Edwin S. Porter - The Great Train Robbery (1903), 3/10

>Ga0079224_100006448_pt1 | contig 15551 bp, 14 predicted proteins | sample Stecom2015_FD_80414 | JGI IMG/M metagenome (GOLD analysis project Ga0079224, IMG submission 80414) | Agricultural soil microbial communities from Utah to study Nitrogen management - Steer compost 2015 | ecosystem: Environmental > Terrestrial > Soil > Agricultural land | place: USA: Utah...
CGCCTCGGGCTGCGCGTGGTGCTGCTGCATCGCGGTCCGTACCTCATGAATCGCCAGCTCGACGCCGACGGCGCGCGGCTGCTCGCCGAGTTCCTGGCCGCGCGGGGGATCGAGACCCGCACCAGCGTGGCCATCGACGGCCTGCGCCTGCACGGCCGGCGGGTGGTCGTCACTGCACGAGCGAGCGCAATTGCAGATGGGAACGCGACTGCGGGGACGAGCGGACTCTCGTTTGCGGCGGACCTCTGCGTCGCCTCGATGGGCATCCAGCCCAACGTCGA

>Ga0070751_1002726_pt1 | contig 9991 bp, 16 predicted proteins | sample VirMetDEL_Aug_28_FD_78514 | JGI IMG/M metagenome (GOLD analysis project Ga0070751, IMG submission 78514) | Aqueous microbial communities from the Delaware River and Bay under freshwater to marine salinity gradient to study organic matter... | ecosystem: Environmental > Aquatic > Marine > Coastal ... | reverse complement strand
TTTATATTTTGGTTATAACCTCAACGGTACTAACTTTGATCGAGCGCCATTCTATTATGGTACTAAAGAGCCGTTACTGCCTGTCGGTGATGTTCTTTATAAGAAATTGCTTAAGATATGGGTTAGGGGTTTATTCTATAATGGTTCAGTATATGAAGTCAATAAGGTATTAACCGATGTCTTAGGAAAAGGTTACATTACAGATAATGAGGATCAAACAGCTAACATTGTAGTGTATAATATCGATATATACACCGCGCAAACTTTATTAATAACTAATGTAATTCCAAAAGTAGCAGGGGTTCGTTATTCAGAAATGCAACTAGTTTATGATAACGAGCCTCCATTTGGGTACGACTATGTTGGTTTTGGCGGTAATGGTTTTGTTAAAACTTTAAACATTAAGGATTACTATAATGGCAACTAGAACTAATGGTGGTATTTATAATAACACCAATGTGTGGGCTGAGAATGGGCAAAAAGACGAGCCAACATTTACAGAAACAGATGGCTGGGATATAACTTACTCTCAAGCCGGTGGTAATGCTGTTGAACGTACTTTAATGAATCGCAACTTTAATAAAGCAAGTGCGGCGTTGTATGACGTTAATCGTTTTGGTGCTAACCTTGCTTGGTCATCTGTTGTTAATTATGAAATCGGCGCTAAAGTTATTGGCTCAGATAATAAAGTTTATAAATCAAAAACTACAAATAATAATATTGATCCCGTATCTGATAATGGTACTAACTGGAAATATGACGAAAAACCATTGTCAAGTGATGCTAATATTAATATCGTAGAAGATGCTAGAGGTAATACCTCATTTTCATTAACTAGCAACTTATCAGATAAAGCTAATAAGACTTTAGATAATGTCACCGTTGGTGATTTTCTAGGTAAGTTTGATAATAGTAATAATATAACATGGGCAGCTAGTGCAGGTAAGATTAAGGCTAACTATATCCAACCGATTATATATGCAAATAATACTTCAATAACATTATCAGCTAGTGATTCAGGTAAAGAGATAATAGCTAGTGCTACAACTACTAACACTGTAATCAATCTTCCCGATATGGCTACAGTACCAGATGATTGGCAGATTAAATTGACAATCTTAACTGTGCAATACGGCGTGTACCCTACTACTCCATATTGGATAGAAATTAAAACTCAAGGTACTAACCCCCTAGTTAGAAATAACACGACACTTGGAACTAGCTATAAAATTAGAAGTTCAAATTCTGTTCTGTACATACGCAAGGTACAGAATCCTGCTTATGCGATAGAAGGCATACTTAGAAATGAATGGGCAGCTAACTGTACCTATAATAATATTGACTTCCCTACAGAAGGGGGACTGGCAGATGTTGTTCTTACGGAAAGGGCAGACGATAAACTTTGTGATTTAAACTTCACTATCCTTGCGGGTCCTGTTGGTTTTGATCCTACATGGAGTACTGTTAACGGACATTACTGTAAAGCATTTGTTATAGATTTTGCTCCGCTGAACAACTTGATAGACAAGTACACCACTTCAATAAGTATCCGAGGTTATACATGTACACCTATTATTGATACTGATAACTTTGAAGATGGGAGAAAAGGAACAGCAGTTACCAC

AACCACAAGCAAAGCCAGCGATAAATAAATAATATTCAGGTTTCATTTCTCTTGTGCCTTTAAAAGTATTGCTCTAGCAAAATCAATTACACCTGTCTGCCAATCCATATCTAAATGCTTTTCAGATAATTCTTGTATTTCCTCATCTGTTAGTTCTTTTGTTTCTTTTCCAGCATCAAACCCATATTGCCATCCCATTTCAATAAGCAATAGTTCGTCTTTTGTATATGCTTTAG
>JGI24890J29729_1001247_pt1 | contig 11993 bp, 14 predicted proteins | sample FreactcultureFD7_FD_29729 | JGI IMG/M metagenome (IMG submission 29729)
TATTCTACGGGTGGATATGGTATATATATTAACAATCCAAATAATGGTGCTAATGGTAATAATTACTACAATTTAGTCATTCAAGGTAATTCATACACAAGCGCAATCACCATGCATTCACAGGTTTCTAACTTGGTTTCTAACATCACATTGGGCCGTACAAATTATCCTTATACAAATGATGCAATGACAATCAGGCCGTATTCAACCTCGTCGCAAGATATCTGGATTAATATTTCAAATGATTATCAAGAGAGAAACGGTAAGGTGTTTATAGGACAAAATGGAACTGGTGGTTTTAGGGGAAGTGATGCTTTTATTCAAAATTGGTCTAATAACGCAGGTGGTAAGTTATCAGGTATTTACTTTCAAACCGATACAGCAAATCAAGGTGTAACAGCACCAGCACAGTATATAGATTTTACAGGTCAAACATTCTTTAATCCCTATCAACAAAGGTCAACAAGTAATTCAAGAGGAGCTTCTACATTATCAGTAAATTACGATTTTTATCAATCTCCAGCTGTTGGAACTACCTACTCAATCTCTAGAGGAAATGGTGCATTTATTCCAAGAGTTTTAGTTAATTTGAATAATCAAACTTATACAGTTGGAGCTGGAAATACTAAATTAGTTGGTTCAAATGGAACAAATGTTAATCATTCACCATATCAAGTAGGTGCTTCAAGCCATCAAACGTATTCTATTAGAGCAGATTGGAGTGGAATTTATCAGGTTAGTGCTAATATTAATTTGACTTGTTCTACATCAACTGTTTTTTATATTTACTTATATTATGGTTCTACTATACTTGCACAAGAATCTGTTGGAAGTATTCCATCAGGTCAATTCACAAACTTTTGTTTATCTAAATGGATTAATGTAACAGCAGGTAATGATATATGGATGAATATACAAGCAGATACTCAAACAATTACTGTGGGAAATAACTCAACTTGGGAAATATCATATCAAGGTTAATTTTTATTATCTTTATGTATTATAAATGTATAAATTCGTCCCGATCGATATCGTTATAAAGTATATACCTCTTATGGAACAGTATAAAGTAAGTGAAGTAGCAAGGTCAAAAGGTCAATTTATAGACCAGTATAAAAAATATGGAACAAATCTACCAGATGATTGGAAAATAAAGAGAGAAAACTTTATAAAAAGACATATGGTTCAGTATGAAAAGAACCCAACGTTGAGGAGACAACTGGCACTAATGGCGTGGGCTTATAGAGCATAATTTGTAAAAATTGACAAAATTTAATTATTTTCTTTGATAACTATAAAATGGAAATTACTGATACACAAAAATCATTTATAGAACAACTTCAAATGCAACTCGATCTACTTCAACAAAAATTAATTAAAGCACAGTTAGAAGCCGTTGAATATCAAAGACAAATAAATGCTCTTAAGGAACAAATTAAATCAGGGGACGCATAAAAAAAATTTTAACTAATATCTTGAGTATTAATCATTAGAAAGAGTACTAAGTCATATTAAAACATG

Significant for its debated place in history as the first Western, The Great Train Robbery is surprisingly engaging despite its extremely simple narrative and relative lack of depth. There is a sense of adventure, some moments of comedy, and a parting shot that combine to counter the simple, dated, and laughable techniques used in the film. Considering it was regarded for its narrative complexity is quite interesting, as the events presented are linear and elementary, soon to be expanded upon exponentially by the next decade. Still, the novelty provided is substantial and noteworthy, making it entertaining and effective as an experience. The narrative flow of the film works well, along with its genuineness in setting and costume, despite some of the amateurish acting. This is a film that works as a historical relic rather than a quality movie, yet it is still overshadowed by the films of Georges Méliès from this era in presentation, style, and storytelling. Watch for its place in cinematic history, not for a great standalone experience, and Porter’s film offers an entertaining window into the artform’s early years.